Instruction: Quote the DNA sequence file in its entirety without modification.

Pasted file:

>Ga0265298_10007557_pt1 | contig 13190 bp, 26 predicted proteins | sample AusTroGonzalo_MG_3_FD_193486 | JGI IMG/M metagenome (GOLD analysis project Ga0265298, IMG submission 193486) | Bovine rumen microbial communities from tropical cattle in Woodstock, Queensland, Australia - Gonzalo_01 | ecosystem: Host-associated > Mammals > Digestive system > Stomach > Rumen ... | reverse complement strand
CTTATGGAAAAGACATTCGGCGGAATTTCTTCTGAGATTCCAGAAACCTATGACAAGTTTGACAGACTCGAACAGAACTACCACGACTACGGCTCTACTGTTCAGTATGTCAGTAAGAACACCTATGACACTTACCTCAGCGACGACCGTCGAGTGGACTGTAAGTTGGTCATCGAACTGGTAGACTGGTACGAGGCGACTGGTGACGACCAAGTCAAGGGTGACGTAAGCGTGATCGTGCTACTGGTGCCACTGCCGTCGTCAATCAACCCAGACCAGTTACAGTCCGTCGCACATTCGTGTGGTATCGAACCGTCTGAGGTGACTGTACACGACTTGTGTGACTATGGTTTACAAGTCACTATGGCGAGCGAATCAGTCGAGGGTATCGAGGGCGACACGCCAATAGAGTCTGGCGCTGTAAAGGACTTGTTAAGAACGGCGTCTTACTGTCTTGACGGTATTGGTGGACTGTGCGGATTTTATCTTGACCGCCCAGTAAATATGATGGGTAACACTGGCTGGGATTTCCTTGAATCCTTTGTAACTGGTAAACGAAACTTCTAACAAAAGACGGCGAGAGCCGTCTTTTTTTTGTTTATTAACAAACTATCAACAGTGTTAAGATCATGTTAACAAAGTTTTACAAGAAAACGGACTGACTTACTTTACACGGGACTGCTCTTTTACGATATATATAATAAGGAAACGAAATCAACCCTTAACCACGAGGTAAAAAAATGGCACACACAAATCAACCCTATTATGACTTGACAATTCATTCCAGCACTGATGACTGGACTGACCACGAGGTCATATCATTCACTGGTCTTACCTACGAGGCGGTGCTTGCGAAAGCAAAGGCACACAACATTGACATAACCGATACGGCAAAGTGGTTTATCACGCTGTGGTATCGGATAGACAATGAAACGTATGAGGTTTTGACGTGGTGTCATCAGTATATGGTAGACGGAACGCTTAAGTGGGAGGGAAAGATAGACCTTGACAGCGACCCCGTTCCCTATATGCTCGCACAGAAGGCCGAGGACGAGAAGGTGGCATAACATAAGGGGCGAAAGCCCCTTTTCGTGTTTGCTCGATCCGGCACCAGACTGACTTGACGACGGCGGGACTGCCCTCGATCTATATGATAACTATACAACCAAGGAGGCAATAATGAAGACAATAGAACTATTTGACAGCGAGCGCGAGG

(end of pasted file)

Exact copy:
>Ga0265298_10007557_pt1 | contig 13190 bp, 26 predicted proteins | sample AusTroGonzalo_MG_3_FD_193486 | JGI IMG/M metagenome (GOLD analysis project Ga0265298, IMG submission 193486) | Bovine rumen microbial communities from tropical cattle in Woodstock, Queensland, Australia - Gonzalo_01 | ecosystem: Host-associated > Mammals > Digestive system > Stomach > Rumen ... | reverse complement strand
CTTATGGAAAAGACATTCGGCGGAATTTCTTCTGAGATTCCAGAAACCTATGACAAGTTTGACAGACTCGAACAGAACTACCACGACTACGGCTCTACTGTTCAGTATGTCAGTAAGAACACCTATGACACTTACCTCAGCGACGACCGTCGAGTGGACTGTAAGTTGGTCATCGAACTGGTAGACTGGTACGAGGCGACTGGTGACGACCAAGTCAAGGGTGACGTAAGCGTGATCGTGCTACTGGTGCCACTGCCGTCGTCAATCAACCCAGACCAGTTACAGTCCGTCGCACATTCGTGTGGTATCGAACCGTCTGAGGTGACTGTACACGACTTGTGTGACTATGGTTTACAAGTCACTATGGCGAGCGAATCAGTCGAGGGTATCGAGGGCGACACGCCAATAGAGTCTGGCGCTGTAAAGGACTTGTTAAGAACGGCGTCTTACTGTCTTGACGGTATTGGTGGACTGTGCGGATTTTATCTTGACCGCCCAGTAAATATGATGGGTAACACTGGCTGGGATTTCCTTGAATCCTTTGTAACTGGTAAACGAAACTTCTAACAAAAGACGGCGAGAGCCGTCTTTTTTTTGTTTATTAACAAACTATCAACAGTGTTAAGATCATGTTAACAAAGTTTTACAAGAAAACGGACTGACTTACTTTACACGGGACTGCTCTTTTACGATATATATAATAAGGAAACGAAATCAACCCTTAACCACGAGGTAAAAAAATGGCACACACAAATCAACCCTATTATGACTTGACAATTCATTCCAGCACTGATGACTGGACTGACCACGAGGTCATATCATTCACTGGTCTTACCTACGAGGCGGTGCTTGCGAAAGCAAAGGCACACAACATTGACATAACCGATACGGCAAAGTGGTTTATCACGCTGTGGTATCGGATAGACAATGAAACGTATGAGGTTTTGACGTGGTGTCATCAGTATATGGTAGACGGAACGCTTAAGTGGGAGGGAAAGATAGACCTTGACAGCGACCCCGTTCCCTATATGCTCGCACAGAAGGCCGAGGACGAGAAGGTGGCATAACATAAGGGGCGAAAGCCCCTTTTCGTGTTTGCTCGATCCGGCACCAGACTGACTTGACGACGGCGGGACTGCCCTCGATCTATATGATAACTATACAACCAAGGAGGCAATAATGAAGACAATAGAACTATTTGACAGCGAGCGCGAGG